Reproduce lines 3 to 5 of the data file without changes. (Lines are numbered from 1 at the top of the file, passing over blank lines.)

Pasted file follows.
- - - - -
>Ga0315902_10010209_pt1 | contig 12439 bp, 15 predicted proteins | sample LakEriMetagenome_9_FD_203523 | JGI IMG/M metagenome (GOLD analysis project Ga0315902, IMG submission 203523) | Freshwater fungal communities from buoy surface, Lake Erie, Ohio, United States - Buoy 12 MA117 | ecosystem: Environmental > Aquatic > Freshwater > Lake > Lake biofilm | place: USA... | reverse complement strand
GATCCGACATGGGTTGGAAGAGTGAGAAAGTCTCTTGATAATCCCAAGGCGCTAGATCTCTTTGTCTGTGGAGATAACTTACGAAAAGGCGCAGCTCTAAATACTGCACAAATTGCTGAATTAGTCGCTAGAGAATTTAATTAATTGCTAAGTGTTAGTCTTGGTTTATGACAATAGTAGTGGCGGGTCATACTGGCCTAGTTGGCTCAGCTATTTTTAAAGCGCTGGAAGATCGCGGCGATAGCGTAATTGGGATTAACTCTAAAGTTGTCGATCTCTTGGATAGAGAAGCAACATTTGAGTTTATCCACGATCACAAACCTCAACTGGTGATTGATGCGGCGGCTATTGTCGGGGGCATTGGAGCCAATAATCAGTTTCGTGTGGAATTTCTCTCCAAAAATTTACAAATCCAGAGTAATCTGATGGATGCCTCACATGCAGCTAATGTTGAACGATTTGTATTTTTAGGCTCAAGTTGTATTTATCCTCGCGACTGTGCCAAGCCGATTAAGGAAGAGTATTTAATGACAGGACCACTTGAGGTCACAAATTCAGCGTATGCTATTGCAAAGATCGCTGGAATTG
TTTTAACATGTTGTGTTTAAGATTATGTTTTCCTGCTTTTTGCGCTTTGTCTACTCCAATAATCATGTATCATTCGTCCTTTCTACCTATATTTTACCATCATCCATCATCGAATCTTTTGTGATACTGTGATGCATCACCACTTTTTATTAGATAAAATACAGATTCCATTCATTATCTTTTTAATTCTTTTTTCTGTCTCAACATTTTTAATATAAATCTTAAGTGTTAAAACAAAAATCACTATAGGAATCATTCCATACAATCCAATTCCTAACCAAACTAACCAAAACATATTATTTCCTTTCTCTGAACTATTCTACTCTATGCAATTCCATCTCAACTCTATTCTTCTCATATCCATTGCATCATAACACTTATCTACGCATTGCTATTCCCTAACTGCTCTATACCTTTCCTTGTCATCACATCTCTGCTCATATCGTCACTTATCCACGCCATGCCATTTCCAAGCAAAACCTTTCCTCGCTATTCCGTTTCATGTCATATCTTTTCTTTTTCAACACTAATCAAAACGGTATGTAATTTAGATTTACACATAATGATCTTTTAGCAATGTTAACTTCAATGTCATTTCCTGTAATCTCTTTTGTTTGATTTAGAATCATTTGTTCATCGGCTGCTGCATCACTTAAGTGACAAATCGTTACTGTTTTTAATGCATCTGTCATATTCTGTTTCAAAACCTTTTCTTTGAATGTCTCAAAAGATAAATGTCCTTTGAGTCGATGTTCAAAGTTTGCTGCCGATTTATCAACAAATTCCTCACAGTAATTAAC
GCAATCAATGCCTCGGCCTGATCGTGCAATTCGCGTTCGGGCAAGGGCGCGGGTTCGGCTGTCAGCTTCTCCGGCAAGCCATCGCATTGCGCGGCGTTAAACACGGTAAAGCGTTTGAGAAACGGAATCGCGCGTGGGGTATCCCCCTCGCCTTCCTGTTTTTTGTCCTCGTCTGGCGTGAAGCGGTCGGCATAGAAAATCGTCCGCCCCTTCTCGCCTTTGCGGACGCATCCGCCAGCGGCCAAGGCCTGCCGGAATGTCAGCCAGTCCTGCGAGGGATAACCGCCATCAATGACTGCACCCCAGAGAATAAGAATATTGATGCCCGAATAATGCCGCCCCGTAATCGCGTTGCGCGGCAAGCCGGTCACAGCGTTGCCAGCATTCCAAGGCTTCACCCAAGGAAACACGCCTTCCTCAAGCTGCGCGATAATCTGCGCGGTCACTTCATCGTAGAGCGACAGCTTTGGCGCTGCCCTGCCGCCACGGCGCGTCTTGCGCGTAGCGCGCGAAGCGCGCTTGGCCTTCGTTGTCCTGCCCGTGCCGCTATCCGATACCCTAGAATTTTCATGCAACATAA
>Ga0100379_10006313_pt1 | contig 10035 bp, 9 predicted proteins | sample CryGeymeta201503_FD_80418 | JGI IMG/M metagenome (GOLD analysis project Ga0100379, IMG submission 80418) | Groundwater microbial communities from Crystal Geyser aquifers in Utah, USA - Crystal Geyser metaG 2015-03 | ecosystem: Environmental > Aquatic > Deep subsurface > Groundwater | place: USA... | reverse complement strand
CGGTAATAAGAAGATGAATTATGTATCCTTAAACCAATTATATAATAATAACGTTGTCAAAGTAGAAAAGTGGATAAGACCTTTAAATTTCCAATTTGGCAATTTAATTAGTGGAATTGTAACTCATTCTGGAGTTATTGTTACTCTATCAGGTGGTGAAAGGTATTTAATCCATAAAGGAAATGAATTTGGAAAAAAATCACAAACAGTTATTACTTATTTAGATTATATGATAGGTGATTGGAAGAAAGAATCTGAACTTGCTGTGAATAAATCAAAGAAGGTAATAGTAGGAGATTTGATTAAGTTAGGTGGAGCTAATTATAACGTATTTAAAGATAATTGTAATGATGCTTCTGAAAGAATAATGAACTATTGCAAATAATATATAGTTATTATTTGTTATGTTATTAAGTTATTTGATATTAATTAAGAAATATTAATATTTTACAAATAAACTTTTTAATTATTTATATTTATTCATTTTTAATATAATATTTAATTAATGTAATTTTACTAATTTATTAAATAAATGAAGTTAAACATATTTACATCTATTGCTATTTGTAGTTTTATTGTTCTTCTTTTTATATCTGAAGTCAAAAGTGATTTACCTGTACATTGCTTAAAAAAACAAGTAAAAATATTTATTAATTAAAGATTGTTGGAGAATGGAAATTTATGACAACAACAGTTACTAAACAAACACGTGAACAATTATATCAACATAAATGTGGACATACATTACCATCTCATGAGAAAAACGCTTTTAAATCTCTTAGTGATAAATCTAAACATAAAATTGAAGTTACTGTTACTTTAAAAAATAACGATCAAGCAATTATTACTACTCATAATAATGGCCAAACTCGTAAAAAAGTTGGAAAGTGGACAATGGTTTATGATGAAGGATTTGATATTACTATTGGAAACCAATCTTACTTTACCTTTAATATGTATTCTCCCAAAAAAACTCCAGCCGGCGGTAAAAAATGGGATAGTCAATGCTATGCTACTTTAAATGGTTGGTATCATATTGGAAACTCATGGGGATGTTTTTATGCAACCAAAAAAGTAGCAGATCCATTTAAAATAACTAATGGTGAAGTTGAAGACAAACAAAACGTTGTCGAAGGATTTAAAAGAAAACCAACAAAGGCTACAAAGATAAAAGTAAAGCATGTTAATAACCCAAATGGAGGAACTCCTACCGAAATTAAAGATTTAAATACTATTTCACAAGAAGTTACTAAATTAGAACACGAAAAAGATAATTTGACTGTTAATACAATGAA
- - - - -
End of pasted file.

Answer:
TTTTAACATGTTGTGTTTAAGATTATGTTTTCCTGCTTTTTGCGCTTTGTCTACTCCAATAATCATGTATCATTCGTCCTTTCTACCTATATTTTACCATCATCCATCATCGAATCTTTTGTGATACTGTGATGCATCACCACTTTTTATTAGATAAAATACAGATTCCATTCATTATCTTTTTAATTCTTTTTTCTGTCTCAACATTTTTAATATAAATCTTAAGTGTTAAAACAAAAATCACTATAGGAATCATTCCATACAATCCAATTCCTAACCAAACTAACCAAAACATATTATTTCCTTTCTCTGAACTATTCTACTCTATGCAATTCCATCTCAACTCTATTCTTCTCATATCCATTGCATCATAACACTTATCTACGCATTGCTATTCCCTAACTGCTCTATACCTTTCCTTGTCATCACATCTCTGCTCATATCGTCACTTATCCACGCCATGCCATTTCCAAGCAAAACCTTTCCTCGCTATTCCGTTTCATGTCATATCTTTTCTTTTTCAACACTAATCAAAACGGTATGTAATTTAGATTTACACATAATGATCTTTTAGCAATGTTAACTTCAATGTCATTTCCTGTAATCTCTTTTGTTTGATTTAGAATCATTTGTTCATCGGCTGCTGCATCACTTAAGTGACAAATCGTTACTGTTTTTAATGCATCTGTCATATTCTGTTTCAAAACCTTTTCTTTGAATGTCTCAAAAGATAAATGTCCTTTGAGTCGATGTTCAAAGTTTGCTGCCGATTTATCAACAAATTCCTCACAGTAATTAAC
GCAATCAATGCCTCGGCCTGATCGTGCAATTCGCGTTCGGGCAAGGGCGCGGGTTCGGCTGTCAGCTTCTCCGGCAAGCCATCGCATTGCGCGGCGTTAAACACGGTAAAGCGTTTGAGAAACGGAATCGCGCGTGGGGTATCCCCCTCGCCTTCCTGTTTTTTGTCCTCGTCTGGCGTGAAGCGGTCGGCATAGAAAATCGTCCGCCCCTTCTCGCCTTTGCGGACGCATCCGCCAGCGGCCAAGGCCTGCCGGAATGTCAGCCAGTCCTGCGAGGGATAACCGCCATCAATGACTGCACCCCAGAGAATAAGAATATTGATGCCCGAATAATGCCGCCCCGTAATCGCGTTGCGCGGCAAGCCGGTCACAGCGTTGCCAGCATTCCAAGGCTTCACCCAAGGAAACACGCCTTCCTCAAGCTGCGCGATAATCTGCGCGGTCACTTCATCGTAGAGCGACAGCTTTGGCGCTGCCCTGCCGCCACGGCGCGTCTTGCGCGTAGCGCGCGAAGCGCGCTTGGCCTTCGTTGTCCTGCCCGTGCCGCTATCCGATACCCTAGAATTTTCATGCAACATAA
>Ga0100379_10006313_pt1 | contig 10035 bp, 9 predicted proteins | sample CryGeymeta201503_FD_80418 | JGI IMG/M metagenome (GOLD analysis project Ga0100379, IMG submission 80418) | Groundwater microbial communities from Crystal Geyser aquifers in Utah, USA - Crystal Geyser metaG 2015-03 | ecosystem: Environmental > Aquatic > Deep subsurface > Groundwater | place: USA... | reverse complement strand